Low spatial frequency means not much information is present, so you have to do extra work to make out what you are looking at. Iain McGilchrist, The Matter with Things, Chp. 2.
Looked at through Marshall McLuhan lingo:
“Hot” media and “cool” media were McLuhan’s buzz dichotomy. A hot medium is "high definition." It provides lots of content to one of the senses. The radio is a hot medium: ear only, and a lot of it. It's one of high spatial frequency.
The telephone, on the other hand, is an extremely cool medium [one of low spatial frequency]. The ear doesn’t receive much information, forcing the user to participate, to fill in the gaps.
[W]hen the signal is easy to read, the left hemisphere is slightly quicker at detection (it tends, compared to the right, to jump to conclusions), but when the signal is any way degraded, partial or hard to read, the right hemisphere is more accurate. McGilchrist, Id.
So it seems the right hemisphere is probably more engaged when it comes to the telephone.
Is the result that the master of our psyche (the right hemisphere) is thereby preoccupied, making it hard for us to do other things when we're talking on the phone?
I think McGilchrist would agree. After spending a lot of time exploring the effects of brain damage on the ability of patients to perceive with their five senses, he states this about LSD:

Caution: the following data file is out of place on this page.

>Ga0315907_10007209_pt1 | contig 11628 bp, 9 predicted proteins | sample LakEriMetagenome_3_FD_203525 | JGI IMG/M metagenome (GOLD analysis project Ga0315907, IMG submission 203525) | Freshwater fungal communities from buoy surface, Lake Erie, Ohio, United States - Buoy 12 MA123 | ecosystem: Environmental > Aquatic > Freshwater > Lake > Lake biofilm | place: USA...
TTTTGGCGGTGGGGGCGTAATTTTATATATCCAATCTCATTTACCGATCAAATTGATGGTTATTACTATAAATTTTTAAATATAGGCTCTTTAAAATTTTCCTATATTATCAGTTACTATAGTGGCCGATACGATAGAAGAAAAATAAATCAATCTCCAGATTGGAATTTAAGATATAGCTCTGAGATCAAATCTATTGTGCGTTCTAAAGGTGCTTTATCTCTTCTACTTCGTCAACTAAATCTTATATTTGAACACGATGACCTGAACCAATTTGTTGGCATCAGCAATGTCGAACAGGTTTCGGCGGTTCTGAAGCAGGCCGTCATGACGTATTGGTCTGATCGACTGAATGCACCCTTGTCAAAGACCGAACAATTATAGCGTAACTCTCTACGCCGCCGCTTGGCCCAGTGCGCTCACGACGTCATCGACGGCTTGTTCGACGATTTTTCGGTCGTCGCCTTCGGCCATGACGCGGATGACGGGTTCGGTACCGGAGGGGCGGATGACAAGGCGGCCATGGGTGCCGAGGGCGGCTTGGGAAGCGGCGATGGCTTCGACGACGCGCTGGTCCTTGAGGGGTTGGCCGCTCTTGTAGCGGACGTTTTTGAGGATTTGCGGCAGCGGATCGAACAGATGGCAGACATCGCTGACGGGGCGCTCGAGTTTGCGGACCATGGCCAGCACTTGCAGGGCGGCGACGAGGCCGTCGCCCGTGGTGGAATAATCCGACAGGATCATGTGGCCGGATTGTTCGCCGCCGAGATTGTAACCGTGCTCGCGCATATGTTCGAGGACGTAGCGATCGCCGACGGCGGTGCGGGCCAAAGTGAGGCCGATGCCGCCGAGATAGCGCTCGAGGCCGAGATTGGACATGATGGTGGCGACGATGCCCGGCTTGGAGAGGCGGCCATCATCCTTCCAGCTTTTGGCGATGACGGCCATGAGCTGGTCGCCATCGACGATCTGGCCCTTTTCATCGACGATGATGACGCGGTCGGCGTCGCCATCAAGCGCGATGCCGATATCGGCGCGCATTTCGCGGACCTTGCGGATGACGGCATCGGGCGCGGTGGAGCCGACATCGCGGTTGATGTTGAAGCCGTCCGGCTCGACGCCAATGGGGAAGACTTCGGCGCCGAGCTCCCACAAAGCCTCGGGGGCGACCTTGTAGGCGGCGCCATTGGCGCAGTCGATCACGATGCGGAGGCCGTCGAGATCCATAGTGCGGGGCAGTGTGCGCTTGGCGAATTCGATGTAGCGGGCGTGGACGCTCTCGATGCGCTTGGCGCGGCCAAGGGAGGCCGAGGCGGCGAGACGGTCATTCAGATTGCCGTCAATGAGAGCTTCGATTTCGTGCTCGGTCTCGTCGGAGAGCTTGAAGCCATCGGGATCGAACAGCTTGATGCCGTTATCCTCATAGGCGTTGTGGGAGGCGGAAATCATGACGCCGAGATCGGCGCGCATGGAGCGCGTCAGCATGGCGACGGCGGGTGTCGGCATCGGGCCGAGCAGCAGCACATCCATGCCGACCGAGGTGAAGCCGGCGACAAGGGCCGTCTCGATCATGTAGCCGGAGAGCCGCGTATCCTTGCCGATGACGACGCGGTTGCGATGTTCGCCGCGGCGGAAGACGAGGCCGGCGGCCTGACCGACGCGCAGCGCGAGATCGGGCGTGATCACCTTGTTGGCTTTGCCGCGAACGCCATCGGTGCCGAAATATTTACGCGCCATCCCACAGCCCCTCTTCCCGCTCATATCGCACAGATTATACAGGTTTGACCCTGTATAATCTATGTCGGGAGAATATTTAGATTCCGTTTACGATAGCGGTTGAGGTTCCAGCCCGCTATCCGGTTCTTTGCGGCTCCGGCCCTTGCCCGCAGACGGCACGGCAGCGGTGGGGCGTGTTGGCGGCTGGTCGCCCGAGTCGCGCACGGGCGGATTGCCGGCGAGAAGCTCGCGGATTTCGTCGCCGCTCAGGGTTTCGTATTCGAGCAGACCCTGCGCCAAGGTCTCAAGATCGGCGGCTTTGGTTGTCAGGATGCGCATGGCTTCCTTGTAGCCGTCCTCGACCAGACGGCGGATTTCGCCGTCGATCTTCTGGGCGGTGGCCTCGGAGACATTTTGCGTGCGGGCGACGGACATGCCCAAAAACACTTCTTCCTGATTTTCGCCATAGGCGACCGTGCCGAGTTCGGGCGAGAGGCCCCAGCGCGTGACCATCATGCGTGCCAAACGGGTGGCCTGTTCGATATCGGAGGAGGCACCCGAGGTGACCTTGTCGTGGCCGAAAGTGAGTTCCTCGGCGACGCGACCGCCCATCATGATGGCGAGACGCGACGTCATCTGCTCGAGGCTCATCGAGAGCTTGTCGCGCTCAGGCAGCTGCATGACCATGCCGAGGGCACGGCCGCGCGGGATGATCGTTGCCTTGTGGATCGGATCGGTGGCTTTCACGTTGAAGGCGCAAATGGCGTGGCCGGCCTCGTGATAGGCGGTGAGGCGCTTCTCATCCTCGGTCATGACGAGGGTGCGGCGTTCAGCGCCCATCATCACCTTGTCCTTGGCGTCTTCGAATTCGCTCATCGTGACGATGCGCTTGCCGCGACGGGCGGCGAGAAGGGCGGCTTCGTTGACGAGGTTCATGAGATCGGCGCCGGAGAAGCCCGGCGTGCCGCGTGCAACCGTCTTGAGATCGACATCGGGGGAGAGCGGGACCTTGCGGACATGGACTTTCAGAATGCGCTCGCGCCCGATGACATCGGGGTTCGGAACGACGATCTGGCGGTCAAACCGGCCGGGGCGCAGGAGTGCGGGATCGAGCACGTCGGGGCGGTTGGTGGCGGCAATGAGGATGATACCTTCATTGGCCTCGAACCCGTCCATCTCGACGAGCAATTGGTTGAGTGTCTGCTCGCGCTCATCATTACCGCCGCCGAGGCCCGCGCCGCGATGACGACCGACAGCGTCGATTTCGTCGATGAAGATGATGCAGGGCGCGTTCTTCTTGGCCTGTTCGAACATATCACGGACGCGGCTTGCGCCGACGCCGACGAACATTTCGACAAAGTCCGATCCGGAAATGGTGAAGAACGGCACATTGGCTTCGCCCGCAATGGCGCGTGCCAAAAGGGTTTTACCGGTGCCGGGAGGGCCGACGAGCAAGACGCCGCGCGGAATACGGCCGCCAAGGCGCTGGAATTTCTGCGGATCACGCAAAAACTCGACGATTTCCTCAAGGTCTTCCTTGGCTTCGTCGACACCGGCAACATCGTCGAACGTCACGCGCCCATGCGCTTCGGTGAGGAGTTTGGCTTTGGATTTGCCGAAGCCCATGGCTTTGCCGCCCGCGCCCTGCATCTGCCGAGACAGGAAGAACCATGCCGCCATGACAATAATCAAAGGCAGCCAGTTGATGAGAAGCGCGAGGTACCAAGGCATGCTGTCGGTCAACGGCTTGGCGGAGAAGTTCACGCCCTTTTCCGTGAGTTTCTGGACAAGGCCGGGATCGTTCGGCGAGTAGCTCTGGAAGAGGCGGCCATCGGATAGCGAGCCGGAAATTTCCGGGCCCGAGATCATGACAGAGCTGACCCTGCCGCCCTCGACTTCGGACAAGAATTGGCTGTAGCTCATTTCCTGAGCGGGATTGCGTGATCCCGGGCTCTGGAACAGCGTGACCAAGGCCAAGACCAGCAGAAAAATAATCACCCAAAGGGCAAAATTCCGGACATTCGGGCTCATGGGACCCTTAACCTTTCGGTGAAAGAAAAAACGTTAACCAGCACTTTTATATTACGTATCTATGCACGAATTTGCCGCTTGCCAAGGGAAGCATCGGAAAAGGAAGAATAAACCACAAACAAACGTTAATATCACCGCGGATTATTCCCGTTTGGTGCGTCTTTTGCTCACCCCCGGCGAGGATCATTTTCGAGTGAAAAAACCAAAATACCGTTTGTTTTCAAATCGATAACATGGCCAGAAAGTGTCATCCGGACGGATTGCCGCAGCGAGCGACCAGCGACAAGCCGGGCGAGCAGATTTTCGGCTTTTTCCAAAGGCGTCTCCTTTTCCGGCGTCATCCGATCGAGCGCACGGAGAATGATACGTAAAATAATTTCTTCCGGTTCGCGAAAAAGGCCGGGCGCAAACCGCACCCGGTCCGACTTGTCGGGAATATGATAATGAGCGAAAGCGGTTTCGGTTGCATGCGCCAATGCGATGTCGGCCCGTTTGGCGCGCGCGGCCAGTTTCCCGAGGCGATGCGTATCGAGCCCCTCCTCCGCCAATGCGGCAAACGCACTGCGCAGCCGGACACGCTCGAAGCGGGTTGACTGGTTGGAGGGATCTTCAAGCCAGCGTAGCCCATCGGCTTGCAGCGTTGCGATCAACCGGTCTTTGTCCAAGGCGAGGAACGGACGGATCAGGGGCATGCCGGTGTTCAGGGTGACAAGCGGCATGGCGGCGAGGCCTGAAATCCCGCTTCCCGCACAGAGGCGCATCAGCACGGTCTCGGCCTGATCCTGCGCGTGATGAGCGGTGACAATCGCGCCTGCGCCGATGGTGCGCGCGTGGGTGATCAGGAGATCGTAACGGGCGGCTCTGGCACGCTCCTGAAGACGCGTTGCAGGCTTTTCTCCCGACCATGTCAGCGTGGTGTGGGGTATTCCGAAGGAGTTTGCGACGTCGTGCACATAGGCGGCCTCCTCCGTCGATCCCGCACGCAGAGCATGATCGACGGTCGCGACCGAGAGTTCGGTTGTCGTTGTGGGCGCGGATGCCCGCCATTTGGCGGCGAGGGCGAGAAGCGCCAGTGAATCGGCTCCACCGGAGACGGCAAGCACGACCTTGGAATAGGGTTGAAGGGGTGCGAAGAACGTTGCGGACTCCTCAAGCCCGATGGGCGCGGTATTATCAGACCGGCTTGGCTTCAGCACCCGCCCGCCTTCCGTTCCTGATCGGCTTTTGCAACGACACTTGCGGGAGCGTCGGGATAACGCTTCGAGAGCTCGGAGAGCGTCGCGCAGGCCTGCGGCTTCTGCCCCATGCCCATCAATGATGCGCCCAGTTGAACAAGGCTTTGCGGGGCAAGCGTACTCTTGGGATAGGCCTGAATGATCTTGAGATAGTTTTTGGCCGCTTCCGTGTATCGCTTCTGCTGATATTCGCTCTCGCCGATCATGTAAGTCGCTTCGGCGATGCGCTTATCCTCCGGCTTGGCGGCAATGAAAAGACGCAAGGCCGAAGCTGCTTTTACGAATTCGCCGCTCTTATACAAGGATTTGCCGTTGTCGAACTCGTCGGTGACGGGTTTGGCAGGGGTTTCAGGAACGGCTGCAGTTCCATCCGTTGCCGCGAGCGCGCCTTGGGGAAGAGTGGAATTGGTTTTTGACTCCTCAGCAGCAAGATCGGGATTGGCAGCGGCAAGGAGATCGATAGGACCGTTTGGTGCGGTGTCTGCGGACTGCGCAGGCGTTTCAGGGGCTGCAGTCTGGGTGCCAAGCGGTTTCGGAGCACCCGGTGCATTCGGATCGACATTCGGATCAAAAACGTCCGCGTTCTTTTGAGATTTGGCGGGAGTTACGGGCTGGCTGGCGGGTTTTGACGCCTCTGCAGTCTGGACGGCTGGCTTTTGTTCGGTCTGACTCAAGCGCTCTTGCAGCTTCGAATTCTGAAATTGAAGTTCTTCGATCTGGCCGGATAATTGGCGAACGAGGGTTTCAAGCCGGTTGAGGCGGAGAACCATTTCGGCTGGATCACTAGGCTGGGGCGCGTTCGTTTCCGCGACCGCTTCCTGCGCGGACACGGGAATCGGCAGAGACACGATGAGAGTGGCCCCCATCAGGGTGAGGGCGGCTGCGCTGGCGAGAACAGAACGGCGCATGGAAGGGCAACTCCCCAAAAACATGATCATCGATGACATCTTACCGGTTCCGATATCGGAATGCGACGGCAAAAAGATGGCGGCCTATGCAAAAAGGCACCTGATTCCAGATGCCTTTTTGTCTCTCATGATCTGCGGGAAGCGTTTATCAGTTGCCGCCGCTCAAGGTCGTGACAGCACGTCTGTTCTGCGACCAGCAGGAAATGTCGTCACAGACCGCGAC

I am sometimes asked whether the experiences of people taking hallucinogenic drugs are due to right hemisphere ‘release’. I am very doubtful of this. There is very little direct evidence, but on first principles, it seems more likely that, to the extent that lateralisation is a significant factor, they are caused by suppression of the right hemisphere. . . .
This implies that hallucinations are more often due to right hemisphere than left hemisphere dysfunction. . . .
Almost all extraordinary distortions of reality follow from right hemisphere damage. . . .
Shortly later, he offers this summary about the hemispheres and the senses:
In every sensory modality the right hemisphere appears to have an advantage over the left when it comes to primary perception. Perceptual distortions and hallucinations in each sensory modality are strongly associated with right hemisphere dysfunction. Thus, as far as both attention and perception go, the right hemisphere is a more important guide and a more reliable one to the nature of reality.
Does that mean the left hemisphere is better at multi-tasking, which would make sense because the left hemisphere is obsessed with efficiency and multi-tasking is nothing less than the pursuit of efficiency? If it's the part of our brain that is engaged, we can still function in other ways.